AW: Exactly!

BE: So are you the kind of person who would join a book club yourself, or would it have to be closer to the one in the series? (Laughs)

AW: No, I definitely have been a member of a book club, but…I find, actually, interestingly enough, that the book club that I most thrive on is literally when I’m just sitting with my friends, talking about our lives, and just ask, “What are you reading right now?” And then we’ll just sort of discuss. But even then, it’s not really a dissection of protagonist, antagonist, and story arc. It’s, like, “Could you put it down?” That’s the basic question. Could you put it down? How long did it take you to read it, and where were you when you read it? (Laughs) But, yeah, every time I’m talking to any of my friends, the question of “what are you reading right now?” always comes up. And that’s a book club for me, you know what I mean?

BE: Absolutely. Of course, it begs the question, “What are you reading right now?”

AW: Oh, what am *I* reading right now? I’m reading Sisters and Lovers. I read it in high school, and…it’s the favorite book of a person who’s very close to me, so I wanted to read it again. And I love it! But then I learn that it’s impossible to read if you’re going through a phase in your life when you’re really tired all the time… (Laughs) …like I have been! Every time I sit down to read, I read 20 pages, and then I fall asleep for an hour! It’s like I can’t read unless I’m fully rested, because it’s sort of a way of…like, your body relaxes, you calm down, you start to focus on something, and if you’re really hungry, your body will be, “We need food.” If you’re really tired, your body will go, “We’re going to take you to sleep for a little while.” It’s a good way of checking in with what your body needs… (Laughs) …because it’s a form of relaxation.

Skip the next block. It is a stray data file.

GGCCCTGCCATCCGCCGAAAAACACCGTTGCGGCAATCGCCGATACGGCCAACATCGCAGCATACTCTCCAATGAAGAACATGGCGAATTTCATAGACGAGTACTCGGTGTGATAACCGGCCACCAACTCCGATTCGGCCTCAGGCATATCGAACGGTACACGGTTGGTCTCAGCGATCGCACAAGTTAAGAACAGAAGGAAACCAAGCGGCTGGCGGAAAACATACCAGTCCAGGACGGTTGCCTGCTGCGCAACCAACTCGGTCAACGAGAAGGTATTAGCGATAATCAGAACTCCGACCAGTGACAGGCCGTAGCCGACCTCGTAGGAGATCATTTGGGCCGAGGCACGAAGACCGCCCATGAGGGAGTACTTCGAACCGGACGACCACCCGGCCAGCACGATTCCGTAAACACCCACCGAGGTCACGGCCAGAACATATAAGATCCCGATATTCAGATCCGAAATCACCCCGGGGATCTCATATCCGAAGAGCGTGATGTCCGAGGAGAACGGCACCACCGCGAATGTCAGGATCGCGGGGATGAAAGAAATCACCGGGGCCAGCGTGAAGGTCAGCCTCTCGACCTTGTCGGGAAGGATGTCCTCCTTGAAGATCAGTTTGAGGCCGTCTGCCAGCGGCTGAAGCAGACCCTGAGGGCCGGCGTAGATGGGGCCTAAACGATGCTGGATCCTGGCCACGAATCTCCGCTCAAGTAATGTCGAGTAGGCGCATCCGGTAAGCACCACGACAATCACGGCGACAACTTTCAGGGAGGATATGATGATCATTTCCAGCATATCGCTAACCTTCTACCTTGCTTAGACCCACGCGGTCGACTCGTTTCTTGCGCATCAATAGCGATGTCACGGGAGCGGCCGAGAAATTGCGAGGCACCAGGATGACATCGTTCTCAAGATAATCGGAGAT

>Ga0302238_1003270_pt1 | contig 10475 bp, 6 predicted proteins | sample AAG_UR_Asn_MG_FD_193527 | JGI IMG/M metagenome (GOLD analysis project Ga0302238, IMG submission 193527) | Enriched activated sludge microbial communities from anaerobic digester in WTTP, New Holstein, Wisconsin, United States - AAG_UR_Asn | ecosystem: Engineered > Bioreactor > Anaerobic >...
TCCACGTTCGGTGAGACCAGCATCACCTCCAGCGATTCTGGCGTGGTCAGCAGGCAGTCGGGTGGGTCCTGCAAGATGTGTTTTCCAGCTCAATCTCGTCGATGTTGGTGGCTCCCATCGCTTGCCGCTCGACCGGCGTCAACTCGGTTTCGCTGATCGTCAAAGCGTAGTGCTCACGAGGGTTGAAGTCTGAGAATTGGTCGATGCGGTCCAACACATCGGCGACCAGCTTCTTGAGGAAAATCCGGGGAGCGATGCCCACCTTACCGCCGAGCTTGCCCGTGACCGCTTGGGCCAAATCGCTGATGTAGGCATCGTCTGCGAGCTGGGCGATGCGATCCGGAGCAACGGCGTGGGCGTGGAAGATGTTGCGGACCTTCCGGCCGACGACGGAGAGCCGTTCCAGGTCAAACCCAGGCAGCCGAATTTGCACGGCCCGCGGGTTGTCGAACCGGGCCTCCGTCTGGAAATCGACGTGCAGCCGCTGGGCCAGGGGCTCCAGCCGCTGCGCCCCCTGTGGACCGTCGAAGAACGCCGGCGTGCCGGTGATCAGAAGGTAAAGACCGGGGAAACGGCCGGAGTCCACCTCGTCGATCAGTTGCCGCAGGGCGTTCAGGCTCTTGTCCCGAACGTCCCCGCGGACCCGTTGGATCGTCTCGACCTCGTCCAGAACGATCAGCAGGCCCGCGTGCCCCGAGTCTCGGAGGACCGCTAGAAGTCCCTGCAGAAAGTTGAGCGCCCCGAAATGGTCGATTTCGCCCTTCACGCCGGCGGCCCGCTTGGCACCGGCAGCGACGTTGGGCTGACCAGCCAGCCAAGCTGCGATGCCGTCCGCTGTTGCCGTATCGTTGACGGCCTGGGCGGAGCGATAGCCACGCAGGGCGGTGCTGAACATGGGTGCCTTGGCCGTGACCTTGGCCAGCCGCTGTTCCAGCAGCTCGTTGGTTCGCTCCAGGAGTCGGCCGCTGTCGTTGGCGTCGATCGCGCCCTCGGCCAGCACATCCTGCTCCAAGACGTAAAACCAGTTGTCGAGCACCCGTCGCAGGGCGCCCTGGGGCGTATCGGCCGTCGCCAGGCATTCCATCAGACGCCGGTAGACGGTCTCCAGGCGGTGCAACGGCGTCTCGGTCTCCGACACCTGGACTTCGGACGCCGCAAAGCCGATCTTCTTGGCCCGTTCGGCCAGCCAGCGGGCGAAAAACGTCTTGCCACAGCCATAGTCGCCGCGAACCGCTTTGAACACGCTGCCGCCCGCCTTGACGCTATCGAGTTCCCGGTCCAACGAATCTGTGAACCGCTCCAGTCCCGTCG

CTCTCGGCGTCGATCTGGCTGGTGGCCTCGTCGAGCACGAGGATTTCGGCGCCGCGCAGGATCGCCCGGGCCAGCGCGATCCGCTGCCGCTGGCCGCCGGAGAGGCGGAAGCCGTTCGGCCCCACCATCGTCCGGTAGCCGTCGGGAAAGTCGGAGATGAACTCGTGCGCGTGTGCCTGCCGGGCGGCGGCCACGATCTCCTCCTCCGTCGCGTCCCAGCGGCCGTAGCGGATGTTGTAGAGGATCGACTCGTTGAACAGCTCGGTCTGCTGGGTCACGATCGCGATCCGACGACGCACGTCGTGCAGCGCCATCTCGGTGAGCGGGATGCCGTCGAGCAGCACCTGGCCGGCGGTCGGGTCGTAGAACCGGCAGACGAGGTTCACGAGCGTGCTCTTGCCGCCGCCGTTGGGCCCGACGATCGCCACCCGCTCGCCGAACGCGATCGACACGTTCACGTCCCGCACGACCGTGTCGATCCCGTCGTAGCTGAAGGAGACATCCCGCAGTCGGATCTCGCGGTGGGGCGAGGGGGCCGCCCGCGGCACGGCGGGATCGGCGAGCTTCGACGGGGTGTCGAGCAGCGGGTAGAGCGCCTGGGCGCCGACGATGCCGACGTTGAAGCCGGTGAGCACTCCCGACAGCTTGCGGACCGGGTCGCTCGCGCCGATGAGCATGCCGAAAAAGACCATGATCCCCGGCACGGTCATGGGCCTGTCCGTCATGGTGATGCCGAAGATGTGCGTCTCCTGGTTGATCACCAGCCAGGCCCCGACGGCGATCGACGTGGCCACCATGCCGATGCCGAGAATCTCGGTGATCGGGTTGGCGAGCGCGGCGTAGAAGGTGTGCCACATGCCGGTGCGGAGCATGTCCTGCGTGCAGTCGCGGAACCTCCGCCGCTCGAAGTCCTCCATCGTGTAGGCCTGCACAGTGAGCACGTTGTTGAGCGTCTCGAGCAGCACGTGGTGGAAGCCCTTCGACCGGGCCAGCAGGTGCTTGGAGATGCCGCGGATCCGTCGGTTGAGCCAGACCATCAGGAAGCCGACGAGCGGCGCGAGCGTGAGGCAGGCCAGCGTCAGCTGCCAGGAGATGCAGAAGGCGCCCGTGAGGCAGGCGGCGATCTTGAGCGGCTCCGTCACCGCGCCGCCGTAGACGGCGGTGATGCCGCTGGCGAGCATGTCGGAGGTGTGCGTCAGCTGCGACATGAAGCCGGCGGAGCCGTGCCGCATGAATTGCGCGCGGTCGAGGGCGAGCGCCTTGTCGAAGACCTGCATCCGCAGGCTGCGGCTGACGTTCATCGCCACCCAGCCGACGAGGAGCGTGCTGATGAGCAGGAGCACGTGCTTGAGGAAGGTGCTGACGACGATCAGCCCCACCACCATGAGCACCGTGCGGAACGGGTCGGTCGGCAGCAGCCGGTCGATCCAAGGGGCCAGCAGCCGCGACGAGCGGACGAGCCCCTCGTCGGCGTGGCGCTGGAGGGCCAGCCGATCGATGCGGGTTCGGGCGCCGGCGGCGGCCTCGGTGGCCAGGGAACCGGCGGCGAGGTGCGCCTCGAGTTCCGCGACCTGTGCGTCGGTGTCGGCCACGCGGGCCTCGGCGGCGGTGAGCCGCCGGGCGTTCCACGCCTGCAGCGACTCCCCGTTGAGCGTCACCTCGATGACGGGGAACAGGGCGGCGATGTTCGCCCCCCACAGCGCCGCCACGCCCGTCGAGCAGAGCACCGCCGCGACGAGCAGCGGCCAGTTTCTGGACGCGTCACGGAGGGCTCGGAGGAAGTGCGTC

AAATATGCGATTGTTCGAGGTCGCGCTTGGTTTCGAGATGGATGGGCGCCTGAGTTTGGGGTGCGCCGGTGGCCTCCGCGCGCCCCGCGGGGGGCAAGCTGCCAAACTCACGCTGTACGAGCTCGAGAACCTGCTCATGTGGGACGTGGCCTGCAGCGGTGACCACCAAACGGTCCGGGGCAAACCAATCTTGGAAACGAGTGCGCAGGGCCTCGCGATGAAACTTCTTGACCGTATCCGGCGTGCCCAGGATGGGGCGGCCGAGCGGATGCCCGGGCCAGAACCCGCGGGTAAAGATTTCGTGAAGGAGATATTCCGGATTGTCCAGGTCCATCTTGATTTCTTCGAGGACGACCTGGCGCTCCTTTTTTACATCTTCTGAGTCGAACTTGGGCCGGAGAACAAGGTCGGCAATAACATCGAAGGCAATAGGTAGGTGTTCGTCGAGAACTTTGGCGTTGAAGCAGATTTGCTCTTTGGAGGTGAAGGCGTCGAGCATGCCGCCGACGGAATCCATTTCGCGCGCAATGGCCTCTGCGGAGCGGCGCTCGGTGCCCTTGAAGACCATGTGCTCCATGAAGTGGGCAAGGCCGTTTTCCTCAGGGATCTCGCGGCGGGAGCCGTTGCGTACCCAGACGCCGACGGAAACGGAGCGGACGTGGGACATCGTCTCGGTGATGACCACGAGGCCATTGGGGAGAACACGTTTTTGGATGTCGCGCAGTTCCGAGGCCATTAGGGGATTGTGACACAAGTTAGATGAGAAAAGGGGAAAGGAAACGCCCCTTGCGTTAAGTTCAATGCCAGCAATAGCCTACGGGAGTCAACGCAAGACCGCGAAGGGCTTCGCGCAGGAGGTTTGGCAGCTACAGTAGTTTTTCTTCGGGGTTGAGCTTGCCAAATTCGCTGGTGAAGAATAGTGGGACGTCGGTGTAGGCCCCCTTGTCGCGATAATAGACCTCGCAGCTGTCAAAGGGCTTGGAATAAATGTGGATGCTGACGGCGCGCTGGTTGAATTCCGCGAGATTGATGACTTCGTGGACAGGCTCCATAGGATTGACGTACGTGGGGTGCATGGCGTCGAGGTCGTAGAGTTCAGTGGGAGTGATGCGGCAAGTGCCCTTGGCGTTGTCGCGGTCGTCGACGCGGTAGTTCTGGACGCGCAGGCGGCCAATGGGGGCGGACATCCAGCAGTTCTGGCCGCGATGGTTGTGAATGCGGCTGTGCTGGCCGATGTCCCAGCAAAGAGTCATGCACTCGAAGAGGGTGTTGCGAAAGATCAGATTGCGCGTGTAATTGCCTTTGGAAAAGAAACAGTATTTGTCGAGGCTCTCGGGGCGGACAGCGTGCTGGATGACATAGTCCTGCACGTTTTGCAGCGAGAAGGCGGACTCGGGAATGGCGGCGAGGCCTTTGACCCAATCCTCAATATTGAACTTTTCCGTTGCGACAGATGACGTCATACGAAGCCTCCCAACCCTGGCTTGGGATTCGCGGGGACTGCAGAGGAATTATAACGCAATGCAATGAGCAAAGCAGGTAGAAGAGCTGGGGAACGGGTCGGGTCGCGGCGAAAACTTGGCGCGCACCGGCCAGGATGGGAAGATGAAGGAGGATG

BE: Yes, many times I’ve walked into the bedroom to find my wife sound asleep with a book in front of her.

AW: Oh, yeah! Completely! But that actually means that the book served its purpose for a little while. It’s nothing to do with the book. It just means that she was able to relax enough to realize that, “Wow, sleep is what I really need right now.”

BE: So, y’know, I realize “Novel Adventures” is a collaborative effort between CBS and Saturn, but I have to admit that I’ve occasionally laughed out loud at the long, lingering glances by the camera at the car.

AW: (Laughs) Uh-huh. Yeah, it’s pretty funny. Those were definitely added in editing, because none of us were looking at the car…although we continued to say, “Do you think we’ll get a free car out of this?” (Laughs) “If this is a big success, what kind of car do you think we’ll get?” But, yeah, pilots are extremely expensive, and what they said was, “If we feature Saturn cars, we’ll pay for the whole shebang.” But it’s funny because those long, lingering shots of the Saturn weren’t in the script. They were added. Which I fully support. (Laughs) But I have been getting a lot of E-mails from cousins and friends who I don’t check in with on a weekly basis to say “what’s up,” and they’re saying, “I love your new Saturn commercial!” Which is a compliment, really.